What happened to my layers ?

Discussion in 'Quail' started by Q QUAIL S, Jan 19, 2017.

  1. Q QUAIL S

    Q QUAIL S Out Of The Brooder

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    My youngest quail turned 8 weeks on December the 18 and they layed for 2 weeks and then stopped laying and I haven't got an egg since then. I put a 60 watt light bulb for heat and light and I also put layer boost in their grain. What should I do? Is it the weather ? Does it have to do my grain I give them organic layer feed?
     
    Last edited: Jan 19, 2017
  2. Binki

    Binki Chillin' With My Peeps

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    Too many changes can cause stress which can decrease egg production, it can also be vermin getting into their feed or a predator or assumed predator lurking nearby, there could also be discontent in the group?

    Did you do the changes to the heat and light before or after they stopped laying?
     
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  3. Q QUAIL S

    Q QUAIL S Out Of The Brooder

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    I thought that the light would help their laying, so I put it in while they weren't laying.
     
  4. Q QUAIL S

    Q QUAIL S Out Of The Brooder

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    Nov 21, 2016
    So it was after.
     
  5. Q QUAIL S

    Q QUAIL S Out Of The Brooder

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    Also I have spotted one mouse in the garage it was trying to get into one of my quail pens of course the metal squares are large enough to get into. I don't think that they would get into the feed or else they would tip the bucket over.
     
    Last edited: Jan 21, 2017
  6. Binki

    Binki Chillin' With My Peeps

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    Ahhh, it may have been the time of year then :) with winter comes shorter days that indicate to the birds to stop laying because it's not good weather for breeding.

    People can simulate breeding time by adding a light on for 14? hours a day. Be aware that it will burn out your hens faster.

    How many hours a day have you been keeping the light on for them?

    The mice scurrying at night can stress them out, here's my story of chicken stressed by a rat lol - my chickens started laying last January and have been laying steady for exactly a year with no additional lighting and it's winter in Canada, lol. We noticed a drop in egg production about two weeks ago - the same time we estimate a rat hopped in the coop and has been living in the run and hiding corn under their hay under their roost and digging holes. We confirmed this yesterday and it answers why our girls slowed down on their eggs.

    The rat must have been wandering outside the coop every night unable to get in. Then we put plastic sheeting all over the run, covering the hardware cloth. This funneled the smell of the food and treats at the open door.

    We let the girls out one nice winter day, it got dark and they roosted themselves by hopping a few feet up into the door to the run. The rat made its rounds and didn't smell much from the tarp but there was all the smell coming from the open door a few feet up so it climbed up and in and seems to either like it in there or can't find its way back out :p

    We've been setting a live trap and just tried to flush it out of its hole but it was already gone somewhere in the coop/run so the hunt is still on!!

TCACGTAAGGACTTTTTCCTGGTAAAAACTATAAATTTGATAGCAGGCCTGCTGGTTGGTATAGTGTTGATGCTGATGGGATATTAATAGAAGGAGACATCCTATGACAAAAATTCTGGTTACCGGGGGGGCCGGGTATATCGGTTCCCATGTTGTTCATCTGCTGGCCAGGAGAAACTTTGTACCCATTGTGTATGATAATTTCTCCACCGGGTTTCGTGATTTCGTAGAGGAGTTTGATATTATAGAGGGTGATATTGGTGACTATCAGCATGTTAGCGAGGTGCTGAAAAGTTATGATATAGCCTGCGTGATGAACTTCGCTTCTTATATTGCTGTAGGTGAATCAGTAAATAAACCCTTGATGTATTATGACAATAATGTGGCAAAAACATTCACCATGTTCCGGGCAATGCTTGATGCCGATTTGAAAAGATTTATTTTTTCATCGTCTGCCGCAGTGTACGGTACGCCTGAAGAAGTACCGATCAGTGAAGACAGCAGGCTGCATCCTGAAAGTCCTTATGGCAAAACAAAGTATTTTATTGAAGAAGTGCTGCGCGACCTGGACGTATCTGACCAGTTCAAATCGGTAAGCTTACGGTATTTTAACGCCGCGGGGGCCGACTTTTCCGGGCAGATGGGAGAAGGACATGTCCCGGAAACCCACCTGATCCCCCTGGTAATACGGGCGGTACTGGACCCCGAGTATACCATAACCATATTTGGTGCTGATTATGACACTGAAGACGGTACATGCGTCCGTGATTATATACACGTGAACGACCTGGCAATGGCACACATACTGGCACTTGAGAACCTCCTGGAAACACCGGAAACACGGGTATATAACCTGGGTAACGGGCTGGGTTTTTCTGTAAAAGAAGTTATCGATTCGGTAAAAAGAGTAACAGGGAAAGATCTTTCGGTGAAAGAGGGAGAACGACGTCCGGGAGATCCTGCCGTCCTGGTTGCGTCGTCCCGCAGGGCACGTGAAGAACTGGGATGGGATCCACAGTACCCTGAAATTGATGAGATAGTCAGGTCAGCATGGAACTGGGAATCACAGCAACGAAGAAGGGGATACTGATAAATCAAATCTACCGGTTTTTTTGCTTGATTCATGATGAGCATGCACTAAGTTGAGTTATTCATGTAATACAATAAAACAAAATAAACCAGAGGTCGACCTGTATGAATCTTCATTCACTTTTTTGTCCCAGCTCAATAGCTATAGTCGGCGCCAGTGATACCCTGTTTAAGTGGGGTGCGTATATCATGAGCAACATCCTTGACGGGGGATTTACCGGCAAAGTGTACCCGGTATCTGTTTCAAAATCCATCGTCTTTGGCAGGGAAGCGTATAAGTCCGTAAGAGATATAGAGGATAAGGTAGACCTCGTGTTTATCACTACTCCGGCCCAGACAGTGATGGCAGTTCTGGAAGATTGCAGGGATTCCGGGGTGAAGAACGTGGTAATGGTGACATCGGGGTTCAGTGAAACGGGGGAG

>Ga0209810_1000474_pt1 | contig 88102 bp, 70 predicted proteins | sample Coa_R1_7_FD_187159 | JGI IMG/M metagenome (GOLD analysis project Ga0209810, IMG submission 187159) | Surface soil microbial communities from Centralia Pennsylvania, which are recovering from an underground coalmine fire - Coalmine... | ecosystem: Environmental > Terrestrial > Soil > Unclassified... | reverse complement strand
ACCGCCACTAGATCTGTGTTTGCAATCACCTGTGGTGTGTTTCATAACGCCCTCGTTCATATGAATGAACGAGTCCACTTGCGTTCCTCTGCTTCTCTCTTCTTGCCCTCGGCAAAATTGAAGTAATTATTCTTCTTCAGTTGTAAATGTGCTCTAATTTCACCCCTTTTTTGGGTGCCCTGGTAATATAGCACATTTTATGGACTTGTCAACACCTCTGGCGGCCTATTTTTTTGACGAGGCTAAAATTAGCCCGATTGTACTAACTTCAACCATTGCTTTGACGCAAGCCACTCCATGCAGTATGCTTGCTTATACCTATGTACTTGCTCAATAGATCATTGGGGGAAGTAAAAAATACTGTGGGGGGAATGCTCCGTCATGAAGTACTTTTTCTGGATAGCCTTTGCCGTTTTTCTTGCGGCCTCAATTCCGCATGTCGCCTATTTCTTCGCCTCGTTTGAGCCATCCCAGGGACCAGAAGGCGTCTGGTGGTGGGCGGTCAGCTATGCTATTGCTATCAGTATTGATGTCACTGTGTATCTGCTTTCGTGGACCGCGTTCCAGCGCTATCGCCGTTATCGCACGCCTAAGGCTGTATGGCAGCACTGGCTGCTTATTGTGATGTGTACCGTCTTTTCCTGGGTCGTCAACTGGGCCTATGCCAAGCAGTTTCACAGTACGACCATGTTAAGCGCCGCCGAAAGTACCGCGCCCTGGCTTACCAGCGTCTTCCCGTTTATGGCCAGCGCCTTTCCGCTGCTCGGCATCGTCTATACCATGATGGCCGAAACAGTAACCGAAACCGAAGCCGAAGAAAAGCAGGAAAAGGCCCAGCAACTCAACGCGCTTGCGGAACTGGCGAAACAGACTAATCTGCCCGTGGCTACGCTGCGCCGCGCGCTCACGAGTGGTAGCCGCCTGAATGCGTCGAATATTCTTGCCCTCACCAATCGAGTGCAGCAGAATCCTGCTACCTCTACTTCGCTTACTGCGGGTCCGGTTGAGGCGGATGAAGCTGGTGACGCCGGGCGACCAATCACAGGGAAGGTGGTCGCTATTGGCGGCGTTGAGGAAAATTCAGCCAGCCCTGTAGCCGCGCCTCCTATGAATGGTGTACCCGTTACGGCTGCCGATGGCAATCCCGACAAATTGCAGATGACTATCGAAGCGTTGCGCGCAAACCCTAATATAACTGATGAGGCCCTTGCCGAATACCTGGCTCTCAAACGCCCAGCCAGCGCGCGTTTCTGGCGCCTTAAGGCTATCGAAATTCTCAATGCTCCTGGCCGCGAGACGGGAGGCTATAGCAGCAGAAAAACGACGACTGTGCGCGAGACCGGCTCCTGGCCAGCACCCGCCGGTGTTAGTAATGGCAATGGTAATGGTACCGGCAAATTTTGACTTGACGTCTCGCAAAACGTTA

It literally poked its head out to grab some cauliflower I just threw in the run. I know this sounds horrible but if we can't trap it I think we may have the Neighbour come over with his BB gun and throw some cauliflower in there..... :/

    It's like we literally have a pet rat!!! Lmao
     
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  7. Q QUAIL S

    Q QUAIL S Out Of The Brooder

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    I have been leaving the light on all day and night. When they turned 8 weeks I still had the brooder lamp on they were laying fine. Also I butchered 6 males from the same pen and the day after that I got one egg and then it stopped. I used to be getting three eggs a day before I butchered the males. Do you think it had to do with that?
     
    Last edited: Jan 20, 2017
  8. lomine

    lomine Chillin' With My Peeps

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    You are leaving the light on all the time? That's not good. You need to turn it on/off or put it on a timer so they get about 14 hours a day if you want to stimulate laying. But they still need time without the light to simulate night time. They are probably stressed.
     
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  9. jojackc

    jojackc Out Of The Brooder

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    Are you sure you butchered males? I would think this would be more likely.
     
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  10. DK newbie

    DK newbie Chillin' With My Peeps

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    Butchering the males could stress the birds - in general, any change in flock members does. So even if the males might have been a source of stress when they were there, so many disappearing at the same time most likely won't go unnoticed. Or it could have been the process of catching the males that stressed them. But I do agree you should turn the light off at night. They might be able to lay just fine with 24 hours of light, but they most likely won't be able to sleep properly and 14-16 hours should be plenty to achieve a good egg production so there is no reason to burn off more power than that.
     
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